Opened as a town hall in 1655, this resplendent building became a palace in the 19th century. The interiors gleam, especially the marble work – at its best in a floor inlaid with maps of the world in the great burgerzaal (citizens’ hall) at the heart of the building. Pick up a free audioguide at the desk when you enter; it explains everything you'll see in vivid detail. King Willem-Alexander uses the palace only for ceremonies; check for periodic closures. When it was designed by architect Jacob van Campen, the opulent structure showcased Amsterdam's wealth in a way that rivalled the grandest European buildings of the time. Most of the palace’s rooms spread over the 1st floor; highlights include 51 chandeliers, damasks, gilded clocks, and rich paintings by Ferdinand Bol and Jacob de Wit.
This exquisite canal house was built in 1687 for Amsterdam mayor Jacob Hop, then remodelled in 1739. It's named after Louisa Willet-Holthuysen, who inherited the house from her coal-and-glass-merchant father and lived a lavish, bohemian life here with her husband. She bequeathed the property to the city in 1895. With displays including part of the family’s 275-piece Meissen table service, and an immaculate French-style garden, the museum is a fascinating window into the 19th-century world of the super-rich. Special exhibits illuminating the life of the servants below stairs are displayed on the lower floor.
Some 260 stalls fill the Albert Cuypmarkt, Amsterdam's largest and busiest market. Vendors loudly tout their array of gadgets, homewares, flowers, fruit, vegetables, herbs and spices. Many sell clothes and other goods, too, and they're often cheaper than anywhere else. Snack vendors tempt passers-by with raw-herring sandwiches, frites (fries), poffertjes (tiny Dutch pancakes dusted with icing sugar) and caramel syrup-filled stroopwafels. If you have room after all that, the surrounding area teems with cosy cafés (pubs) and restaurants.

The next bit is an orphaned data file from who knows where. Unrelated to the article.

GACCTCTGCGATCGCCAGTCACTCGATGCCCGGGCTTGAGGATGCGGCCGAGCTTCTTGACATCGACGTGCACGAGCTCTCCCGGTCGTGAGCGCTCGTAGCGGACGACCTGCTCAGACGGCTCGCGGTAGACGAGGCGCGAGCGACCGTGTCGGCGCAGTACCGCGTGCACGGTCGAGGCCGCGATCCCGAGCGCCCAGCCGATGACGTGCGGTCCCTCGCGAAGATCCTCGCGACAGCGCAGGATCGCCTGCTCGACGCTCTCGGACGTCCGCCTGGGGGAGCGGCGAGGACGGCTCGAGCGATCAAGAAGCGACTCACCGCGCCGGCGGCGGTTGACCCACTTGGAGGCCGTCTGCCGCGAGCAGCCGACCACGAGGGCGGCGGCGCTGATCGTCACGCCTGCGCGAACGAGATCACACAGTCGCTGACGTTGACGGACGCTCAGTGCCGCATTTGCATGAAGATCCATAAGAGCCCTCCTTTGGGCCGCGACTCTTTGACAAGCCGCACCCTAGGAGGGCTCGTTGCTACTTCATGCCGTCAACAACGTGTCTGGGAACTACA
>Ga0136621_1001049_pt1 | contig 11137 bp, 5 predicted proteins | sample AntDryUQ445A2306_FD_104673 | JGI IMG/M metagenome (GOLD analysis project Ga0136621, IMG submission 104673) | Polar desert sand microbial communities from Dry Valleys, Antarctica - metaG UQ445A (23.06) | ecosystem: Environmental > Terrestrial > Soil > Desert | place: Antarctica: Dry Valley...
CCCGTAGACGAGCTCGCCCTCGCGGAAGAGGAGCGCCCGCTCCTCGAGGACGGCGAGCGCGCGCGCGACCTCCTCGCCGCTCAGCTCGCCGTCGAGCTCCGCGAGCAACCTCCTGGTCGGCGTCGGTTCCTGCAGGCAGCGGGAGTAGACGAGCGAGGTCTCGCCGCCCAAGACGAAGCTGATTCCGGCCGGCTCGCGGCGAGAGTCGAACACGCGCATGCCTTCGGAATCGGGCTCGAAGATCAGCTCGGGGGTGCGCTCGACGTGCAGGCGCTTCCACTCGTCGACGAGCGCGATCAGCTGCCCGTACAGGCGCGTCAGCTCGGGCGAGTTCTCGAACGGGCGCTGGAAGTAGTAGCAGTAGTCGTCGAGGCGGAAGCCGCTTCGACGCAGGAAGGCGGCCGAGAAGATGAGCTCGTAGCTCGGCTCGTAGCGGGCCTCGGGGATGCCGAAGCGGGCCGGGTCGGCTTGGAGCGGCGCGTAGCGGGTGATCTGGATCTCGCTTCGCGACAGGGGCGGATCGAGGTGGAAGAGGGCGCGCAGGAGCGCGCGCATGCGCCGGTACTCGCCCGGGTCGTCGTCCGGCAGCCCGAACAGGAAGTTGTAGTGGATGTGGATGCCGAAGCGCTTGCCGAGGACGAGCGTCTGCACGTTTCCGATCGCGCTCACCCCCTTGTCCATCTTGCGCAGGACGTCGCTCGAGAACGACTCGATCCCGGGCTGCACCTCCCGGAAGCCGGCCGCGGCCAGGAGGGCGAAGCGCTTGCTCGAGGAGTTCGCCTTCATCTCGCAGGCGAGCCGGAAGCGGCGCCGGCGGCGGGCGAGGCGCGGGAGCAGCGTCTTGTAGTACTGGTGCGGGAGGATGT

This derelict shipyard turned edgy arts community, 15 minutes upriver from the city centre, wafts a post-apocalyptic vibe. An old submarine slumps in the harbour, abandoned trams rust by the water's edge, and street art is splashed on most surfaces. Young creatives hang out at the smattering of cool cafes, and hip businesses such as MTV and Red Bull have their European headquarters here. The area is also a centre for underground culture and events, including the Over het IJ Festival. A new street-art museum, billed as the world's largest, is due to open here in late 2019; check www.streetart.today for updates.
The 22-storey A'DAM Tower used to be the Royal Dutch Shell oil company offices, but has had a makeover to become one of Amsterdam's biggest attractions. Take the trippy lift to the rooftop for awe-inspiring views in all directions, with a giant six-person swing that kicks out over the edge for those who have a head for heights (you're well secured and strapped in). The tower is also home to the swish bar and restaurant Ma'dam, and the upmarket Moon revolving restaurant on the 19th floor. There is also the basement Shelter nightclub and a hip hotel, Sir Adam. The tower has wheelchair access.
An insight into life at the top of the pile in the 19th century, Museum Van Loon is an opulent 1672 residence that was first home to painter Ferdinand Bol and later to the wealthy Van Loon family. Important paintings such as The Marriage of Willem van Loon and Margaretha Bas by Jan Miense Molenaer and a collection of some 150 portraits of the Van Loons hang inside sumptuous interiors.
From the outside, it looks like a grand canal house, but this is the city's most important photography gallery. Its simple, spacious galleries, some with skylights or large windows for natural light, host four major exhibitions annually, featuring world-renowned photographers such as William Eggleston and Helmut Newton. There's a cafe in the basement.